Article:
Only a few people responded to our bike bloc call, and we got controlled on our way to the rally point. On our way we encountered another group of cycling German radicals coming our direction. They shouted to us to turn around, because a polizei van was hot on their trail. So we turned around, and as the polizei van sped up to close off the path ahead of us, the German bicycle squad shouted “OK! Now turn back!” and then darted off into a trail that the van could not follow—they tricked the police! It was going to be a good day!
We got to the rally point and people were handing out water, food, bags of hay to sit on, and there was a festive soccer game happening. The rally point was a soccer field in the middle of a very rural area. My partner and I fell asleep for what felt like hours, but must have been only thirty minutes or so. We awoke to the march from one of the camps converging on our site, which was the signal to form into our fingers. We lined up, parallel to the police line, but much further extended. I saw the yellow finger, all the way at the end of the line, starting to hop the local farmer’s fence and trod into the field. No sooner did this happen than someone shouted out “Here we go!” and our blue finger began to move.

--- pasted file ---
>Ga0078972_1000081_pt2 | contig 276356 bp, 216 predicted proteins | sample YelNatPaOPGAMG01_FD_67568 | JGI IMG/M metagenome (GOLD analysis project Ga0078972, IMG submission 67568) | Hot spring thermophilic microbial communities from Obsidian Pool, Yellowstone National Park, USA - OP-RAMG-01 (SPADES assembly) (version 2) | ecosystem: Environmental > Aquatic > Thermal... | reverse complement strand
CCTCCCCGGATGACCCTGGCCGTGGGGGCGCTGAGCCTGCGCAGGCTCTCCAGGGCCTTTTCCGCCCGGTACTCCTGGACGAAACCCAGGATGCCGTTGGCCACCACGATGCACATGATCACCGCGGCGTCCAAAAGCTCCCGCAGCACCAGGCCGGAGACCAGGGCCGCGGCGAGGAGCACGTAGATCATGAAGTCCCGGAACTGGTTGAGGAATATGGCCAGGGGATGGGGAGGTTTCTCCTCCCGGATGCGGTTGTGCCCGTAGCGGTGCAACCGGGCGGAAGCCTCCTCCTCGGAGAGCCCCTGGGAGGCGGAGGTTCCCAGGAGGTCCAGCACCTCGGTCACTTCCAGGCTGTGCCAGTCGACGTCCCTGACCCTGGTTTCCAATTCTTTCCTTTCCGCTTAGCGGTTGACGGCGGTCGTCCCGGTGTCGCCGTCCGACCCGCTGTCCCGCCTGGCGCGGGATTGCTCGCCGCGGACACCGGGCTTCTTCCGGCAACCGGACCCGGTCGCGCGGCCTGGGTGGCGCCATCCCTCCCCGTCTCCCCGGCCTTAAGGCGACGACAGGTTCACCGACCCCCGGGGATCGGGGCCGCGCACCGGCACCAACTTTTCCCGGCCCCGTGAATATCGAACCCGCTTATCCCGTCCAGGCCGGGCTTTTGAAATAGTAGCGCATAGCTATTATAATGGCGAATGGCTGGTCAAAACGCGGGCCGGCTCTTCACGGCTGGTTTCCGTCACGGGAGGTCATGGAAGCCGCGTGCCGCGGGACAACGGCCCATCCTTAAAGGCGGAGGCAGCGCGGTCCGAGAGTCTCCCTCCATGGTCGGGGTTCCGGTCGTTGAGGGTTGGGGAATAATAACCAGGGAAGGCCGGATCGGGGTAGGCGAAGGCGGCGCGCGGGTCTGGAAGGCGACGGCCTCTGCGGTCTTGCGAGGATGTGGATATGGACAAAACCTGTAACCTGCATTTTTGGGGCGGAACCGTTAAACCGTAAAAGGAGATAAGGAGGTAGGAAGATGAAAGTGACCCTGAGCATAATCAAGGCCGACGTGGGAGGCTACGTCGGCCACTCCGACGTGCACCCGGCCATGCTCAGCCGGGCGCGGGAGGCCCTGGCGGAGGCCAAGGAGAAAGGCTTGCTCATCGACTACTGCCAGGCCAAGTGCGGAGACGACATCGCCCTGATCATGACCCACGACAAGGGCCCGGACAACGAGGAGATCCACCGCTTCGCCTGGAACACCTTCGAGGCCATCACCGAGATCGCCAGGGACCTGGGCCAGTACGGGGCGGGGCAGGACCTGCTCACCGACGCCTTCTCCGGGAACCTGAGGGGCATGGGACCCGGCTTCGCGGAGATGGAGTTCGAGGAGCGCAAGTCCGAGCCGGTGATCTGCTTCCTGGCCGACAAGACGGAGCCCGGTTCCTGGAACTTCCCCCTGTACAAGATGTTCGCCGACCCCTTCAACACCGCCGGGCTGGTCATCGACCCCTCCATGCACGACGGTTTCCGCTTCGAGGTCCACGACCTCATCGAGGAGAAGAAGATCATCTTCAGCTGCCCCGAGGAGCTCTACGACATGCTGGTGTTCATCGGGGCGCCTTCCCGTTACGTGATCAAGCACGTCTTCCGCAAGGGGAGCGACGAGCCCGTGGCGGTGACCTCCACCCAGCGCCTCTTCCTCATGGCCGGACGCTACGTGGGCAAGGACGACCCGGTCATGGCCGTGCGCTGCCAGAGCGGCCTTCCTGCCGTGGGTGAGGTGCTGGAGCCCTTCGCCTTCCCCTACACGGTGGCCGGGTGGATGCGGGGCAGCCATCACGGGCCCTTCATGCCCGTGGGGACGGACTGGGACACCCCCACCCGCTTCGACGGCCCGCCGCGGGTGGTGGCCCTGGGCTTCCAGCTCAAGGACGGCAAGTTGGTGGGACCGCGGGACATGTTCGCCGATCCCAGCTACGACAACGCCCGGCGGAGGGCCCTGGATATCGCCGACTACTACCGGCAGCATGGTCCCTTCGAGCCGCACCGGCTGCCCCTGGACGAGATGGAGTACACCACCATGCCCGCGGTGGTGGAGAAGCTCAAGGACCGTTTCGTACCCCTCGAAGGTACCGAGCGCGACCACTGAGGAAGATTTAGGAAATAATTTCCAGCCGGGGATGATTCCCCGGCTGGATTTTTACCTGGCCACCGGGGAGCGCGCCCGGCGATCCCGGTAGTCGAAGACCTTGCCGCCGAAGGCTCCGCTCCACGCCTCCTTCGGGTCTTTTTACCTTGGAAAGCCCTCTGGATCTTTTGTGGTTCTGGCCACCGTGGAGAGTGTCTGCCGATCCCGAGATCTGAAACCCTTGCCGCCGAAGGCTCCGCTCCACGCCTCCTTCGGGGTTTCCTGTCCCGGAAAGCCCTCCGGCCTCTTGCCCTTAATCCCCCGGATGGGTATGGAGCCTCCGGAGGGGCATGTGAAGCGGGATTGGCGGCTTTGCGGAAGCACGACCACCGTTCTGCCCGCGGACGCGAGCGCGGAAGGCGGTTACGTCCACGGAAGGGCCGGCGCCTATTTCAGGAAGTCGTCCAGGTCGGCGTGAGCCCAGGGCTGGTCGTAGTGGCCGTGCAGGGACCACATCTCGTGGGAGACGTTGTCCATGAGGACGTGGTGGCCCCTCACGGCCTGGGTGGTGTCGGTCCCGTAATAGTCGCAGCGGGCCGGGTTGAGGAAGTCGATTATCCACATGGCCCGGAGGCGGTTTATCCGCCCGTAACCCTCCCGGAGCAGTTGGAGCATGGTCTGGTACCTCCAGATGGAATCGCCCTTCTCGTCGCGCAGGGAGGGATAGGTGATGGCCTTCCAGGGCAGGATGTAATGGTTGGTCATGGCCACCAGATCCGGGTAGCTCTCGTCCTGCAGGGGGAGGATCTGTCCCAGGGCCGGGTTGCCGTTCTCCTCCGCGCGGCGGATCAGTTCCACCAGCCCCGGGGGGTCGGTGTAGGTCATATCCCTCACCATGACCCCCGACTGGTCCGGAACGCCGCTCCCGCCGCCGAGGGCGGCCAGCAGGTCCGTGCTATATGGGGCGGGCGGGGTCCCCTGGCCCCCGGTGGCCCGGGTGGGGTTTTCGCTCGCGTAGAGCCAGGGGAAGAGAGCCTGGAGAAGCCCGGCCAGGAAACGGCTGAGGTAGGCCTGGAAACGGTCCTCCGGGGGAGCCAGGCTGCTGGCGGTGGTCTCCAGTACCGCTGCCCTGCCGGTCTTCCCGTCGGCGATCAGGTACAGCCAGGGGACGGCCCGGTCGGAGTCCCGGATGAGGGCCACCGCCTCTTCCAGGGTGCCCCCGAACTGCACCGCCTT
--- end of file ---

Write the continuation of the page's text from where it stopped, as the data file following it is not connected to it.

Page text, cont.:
To my surprise, the tactic was working. The police just stayed on the road, at this point not even attacking any of the demonstrators. Strategic insight: if you know the police department where you are demonstrating does not have the jail capacity to arrest and hold your numbers, there is only so much they can use physical force to accomplish. This was important in Seattle, where the police vastly underestimated the numbers they needed, and was true in Germany as well. We can also see this as a need for us to focus our direct action strategies to smaller towns where we can have a larger impact.